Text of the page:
Willpower is the ability to change and resist urges. It is the energy that is required to exert control over our behaviors. According to Baumeister and Tierney, the strength of our willpower will depend in part on some innate individual differences (consider the personality trait of conscientiousness). But similar to Dweck’s mindset, willpower can be developed through practice. Small acts of self-control may increase our ability to exert willpower over time (Baumeister & Tierney, 2011). However, Baumeister and Tierney believe that we have a limited amount of willpower, and that exercising too much self-control can deplete our ability to exert willpower in a future task. This is why, after a stressful day at work when you may have refrained from yelling at an annoying co-worker, you may find yourself more likely to give in to your desire for ice cream, even though you told yourself you wouldn’t.

Multiple-Choice Question

Which of the following BEST describes self-regulation?

the external tools used to best manage one’s time in order to accomplish many tasks in the same period of time the willpower and self-control to stop unwanted behaviors or habits the instinct to achieve a goal or desired outcome at any cost a series of actions related to managing thoughts, feelings, and behaviors in order to achieve a specific outcome or standard

Correct. Self-regulation is a process of controlling our behaviors, thoughts, and emotions in order to reach specific goals or standards of behavior.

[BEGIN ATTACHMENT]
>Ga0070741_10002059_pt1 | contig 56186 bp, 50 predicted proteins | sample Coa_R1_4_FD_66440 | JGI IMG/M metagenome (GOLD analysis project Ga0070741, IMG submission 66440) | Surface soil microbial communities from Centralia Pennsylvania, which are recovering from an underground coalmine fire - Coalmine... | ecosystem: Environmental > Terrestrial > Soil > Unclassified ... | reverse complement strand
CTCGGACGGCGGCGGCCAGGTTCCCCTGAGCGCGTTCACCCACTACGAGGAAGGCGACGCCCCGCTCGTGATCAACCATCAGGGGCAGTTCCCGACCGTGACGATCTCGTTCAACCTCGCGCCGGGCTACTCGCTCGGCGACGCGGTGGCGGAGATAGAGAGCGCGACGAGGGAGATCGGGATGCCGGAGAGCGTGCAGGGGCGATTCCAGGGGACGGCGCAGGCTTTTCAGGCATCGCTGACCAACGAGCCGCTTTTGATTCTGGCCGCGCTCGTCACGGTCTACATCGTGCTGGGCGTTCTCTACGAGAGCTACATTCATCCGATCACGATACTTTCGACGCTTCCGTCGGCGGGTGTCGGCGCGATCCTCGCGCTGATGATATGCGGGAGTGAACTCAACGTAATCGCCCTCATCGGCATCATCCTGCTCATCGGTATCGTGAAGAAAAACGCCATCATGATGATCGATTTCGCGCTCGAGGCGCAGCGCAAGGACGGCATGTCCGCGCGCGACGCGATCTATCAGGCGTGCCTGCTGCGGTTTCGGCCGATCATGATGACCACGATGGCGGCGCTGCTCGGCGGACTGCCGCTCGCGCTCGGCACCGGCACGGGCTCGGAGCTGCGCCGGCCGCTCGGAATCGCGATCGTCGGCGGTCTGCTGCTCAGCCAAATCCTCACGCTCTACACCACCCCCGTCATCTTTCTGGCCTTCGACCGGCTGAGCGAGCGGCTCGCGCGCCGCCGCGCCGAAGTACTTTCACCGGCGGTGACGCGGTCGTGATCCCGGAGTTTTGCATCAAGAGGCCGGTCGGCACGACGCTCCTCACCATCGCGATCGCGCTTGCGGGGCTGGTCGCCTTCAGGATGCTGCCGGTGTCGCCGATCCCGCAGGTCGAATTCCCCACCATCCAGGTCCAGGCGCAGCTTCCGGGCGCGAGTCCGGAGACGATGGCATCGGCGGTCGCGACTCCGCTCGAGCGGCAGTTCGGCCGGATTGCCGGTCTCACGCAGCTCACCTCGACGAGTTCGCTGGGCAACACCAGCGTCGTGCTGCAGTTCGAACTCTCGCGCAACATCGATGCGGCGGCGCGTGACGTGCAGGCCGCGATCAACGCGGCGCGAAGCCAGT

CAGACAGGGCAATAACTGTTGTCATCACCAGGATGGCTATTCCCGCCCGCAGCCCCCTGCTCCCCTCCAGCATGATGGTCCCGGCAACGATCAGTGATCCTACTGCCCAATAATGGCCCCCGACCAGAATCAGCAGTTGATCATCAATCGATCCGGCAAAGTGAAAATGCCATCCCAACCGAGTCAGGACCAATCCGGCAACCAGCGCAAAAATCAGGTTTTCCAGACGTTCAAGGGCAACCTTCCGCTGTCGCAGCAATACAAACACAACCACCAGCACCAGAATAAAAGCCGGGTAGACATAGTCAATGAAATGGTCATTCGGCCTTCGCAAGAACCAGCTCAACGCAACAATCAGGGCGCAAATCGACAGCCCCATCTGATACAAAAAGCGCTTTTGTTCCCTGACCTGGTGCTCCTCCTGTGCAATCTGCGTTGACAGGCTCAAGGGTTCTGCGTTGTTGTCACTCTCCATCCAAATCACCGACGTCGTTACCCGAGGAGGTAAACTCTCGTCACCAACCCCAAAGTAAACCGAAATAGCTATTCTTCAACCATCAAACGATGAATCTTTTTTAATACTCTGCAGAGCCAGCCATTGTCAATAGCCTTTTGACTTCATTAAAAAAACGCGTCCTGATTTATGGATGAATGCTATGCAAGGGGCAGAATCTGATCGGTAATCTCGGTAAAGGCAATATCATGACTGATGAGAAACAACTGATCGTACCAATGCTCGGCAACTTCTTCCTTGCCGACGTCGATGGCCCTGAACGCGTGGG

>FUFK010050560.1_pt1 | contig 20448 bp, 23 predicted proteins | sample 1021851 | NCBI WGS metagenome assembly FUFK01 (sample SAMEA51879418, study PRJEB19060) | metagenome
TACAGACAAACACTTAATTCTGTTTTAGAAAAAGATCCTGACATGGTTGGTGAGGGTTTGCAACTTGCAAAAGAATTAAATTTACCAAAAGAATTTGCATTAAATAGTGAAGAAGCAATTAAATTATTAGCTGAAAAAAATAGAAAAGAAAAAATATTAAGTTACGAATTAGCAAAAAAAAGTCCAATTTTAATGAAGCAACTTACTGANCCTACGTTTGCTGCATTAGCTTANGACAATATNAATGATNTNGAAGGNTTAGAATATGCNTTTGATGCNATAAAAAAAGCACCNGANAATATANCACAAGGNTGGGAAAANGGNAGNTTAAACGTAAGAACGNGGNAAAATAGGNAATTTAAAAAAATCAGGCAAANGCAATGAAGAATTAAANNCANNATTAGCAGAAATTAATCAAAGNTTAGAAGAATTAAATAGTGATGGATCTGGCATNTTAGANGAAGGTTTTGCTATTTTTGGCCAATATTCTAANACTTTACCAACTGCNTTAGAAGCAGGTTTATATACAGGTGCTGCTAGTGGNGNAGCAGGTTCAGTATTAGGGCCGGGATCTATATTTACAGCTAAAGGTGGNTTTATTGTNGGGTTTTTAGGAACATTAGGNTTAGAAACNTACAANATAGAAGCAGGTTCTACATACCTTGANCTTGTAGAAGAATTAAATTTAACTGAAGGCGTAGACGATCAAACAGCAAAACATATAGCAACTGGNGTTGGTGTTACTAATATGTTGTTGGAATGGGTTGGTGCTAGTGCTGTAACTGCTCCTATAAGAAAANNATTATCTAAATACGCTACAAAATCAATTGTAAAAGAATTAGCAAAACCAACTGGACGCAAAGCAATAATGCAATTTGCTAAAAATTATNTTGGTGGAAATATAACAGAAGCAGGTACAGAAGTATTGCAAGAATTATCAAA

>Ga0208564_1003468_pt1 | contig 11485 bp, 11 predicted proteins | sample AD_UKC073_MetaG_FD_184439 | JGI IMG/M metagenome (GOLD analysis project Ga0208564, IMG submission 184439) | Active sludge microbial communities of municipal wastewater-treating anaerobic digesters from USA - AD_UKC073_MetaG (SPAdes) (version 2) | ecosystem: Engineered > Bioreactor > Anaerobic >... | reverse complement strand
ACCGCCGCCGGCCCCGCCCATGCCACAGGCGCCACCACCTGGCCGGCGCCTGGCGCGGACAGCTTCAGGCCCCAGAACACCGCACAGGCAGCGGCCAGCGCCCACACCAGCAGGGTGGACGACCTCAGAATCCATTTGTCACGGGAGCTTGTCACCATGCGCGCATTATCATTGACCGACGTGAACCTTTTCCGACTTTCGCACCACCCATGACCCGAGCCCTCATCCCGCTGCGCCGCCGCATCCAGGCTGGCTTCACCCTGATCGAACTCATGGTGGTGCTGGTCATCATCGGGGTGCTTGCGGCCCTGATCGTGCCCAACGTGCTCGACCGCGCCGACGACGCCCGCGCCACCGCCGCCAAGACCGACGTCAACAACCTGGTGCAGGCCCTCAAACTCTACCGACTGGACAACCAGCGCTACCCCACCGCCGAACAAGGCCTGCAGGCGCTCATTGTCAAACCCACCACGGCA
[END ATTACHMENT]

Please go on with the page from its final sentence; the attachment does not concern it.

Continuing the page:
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Self-Regulation in Practice

Consider how these four components may be used by college students to complete their degrees. First, the students would need to identify a standard. For some students, the standard may simply be to graduate, no matter how long it takes. Others may have a standard such as wanting to finish with a specific GPA or within a specific time frame. The motivation for the task may differ by person, too. Many students may be motivated by the new job opportunities or salary increases that a college degree can offer, while others may be more motivated by the personal challenge. Either way, the students will need to monitor their progress toward the goal. They should complete assignments on time and check their understanding of the material by studying and engaging in self- quizzing. They may need to adjust their schedules or try different study techniques to help them achieve their standards. And of course, the students will need to exert willpower on the days or weeks when they find it hard to read the material, engage with the discussions, or complete the assignments. They may be tempted to prioritize their social lives or binge-watch a new television series, but these times are opportunities to exercise self-control.

Multiple-Choice Question

A psychology student would like to earn an A on his paper, so before he begins to write, he examines the resources that his instructor has provided. He reads the sample paper to get a sense of the scope of the assignment, carefully reviews the instructions, and refers to the grading rubric when writing and also when revising his paper. He even sets up an appointment with a tutor at the writing center to get feedback. Which component of self- regulation do his actions BEST illustrate?

willpower metacognition monitoring motivation

Correct. The student is monitoring his behavior by comparing his paper to the standards set in the sample paper and rubric so that he can achieve his goal of earning an A.